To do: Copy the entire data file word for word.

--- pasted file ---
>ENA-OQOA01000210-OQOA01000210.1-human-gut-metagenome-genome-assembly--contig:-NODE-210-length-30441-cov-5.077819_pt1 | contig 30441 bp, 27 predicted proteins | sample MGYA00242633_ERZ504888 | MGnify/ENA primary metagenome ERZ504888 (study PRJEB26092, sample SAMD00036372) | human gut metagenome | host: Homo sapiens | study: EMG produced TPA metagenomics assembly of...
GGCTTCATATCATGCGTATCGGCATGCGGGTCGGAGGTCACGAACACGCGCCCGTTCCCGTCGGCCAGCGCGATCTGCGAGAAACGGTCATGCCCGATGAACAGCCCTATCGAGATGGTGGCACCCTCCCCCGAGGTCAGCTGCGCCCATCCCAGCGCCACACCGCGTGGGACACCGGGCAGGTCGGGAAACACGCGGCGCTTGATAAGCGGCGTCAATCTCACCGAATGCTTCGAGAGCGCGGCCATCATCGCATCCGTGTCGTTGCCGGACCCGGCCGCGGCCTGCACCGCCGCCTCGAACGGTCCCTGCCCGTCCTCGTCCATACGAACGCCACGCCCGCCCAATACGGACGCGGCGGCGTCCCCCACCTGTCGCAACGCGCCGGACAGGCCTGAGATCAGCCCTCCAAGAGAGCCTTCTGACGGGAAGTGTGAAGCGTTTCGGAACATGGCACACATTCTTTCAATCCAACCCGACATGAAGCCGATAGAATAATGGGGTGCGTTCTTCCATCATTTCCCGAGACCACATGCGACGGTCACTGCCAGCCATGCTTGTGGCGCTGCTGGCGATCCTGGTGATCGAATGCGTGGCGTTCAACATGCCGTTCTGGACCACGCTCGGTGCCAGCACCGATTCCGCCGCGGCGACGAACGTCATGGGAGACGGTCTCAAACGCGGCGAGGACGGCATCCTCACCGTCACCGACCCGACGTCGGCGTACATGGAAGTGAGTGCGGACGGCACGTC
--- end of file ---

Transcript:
>ENA-OQOA01000210-OQOA01000210.1-human-gut-metagenome-genome-assembly--contig:-NODE-210-length-30441-cov-5.077819_pt1 | contig 30441 bp, 27 predicted proteins | sample MGYA00242633_ERZ504888 | MGnify/ENA primary metagenome ERZ504888 (study PRJEB26092, sample SAMD00036372) | human gut metagenome | host: Homo sapiens | study: EMG produced TPA metagenomics assembly of...
GGCTTCATATCATGCGTATCGGCATGCGGGTCGGAGGTCACGAACACGCGCCCGTTCCCGTCGGCCAGCGCGATCTGCGAGAAACGGTCATGCCCGATGAACAGCCCTATCGAGATGGTGGCACCCTCCCCCGAGGTCAGCTGCGCCCATCCCAGCGCCACACCGCGTGGGACACCGGGCAGGTCGGGAAACACGCGGCGCTTGATAAGCGGCGTCAATCTCACCGAATGCTTCGAGAGCGCGGCCATCATCGCATCCGTGTCGTTGCCGGACCCGGCCGCGGCCTGCACCGCCGCCTCGAACGGTCCCTGCCCGTCCTCGTCCATACGAACGCCACGCCCGCCCAATACGGACGCGGCGGCGTCCCCCACCTGTCGCAACGCGCCGGACAGGCCTGAGATCAGCCCTCCAAGAGAGCCTTCTGACGGGAAGTGTGAAGCGTTTCGGAACATGGCACACATTCTTTCAATCCAACCCGACATGAAGCCGATAGAATAATGGGGTGCGTTCTTCCATCATTTCCCGAGACCACATGCGACGGTCACTGCCAGCCATGCTTGTGGCGCTGCTGGCGATCCTGGTGATCGAATGCGTGGCGTTCAACATGCCGTTCTGGACCACGCTCGGTGCCAGCACCGATTCCGCCGCGGCGACGAACGTCATGGGAGACGGTCTCAAACGCGGCGAGGACGGCATCCTCACCGTCACCGACCCGACGTCGGCGTACATGGAAGTGAGTGCGGACGGCACGTC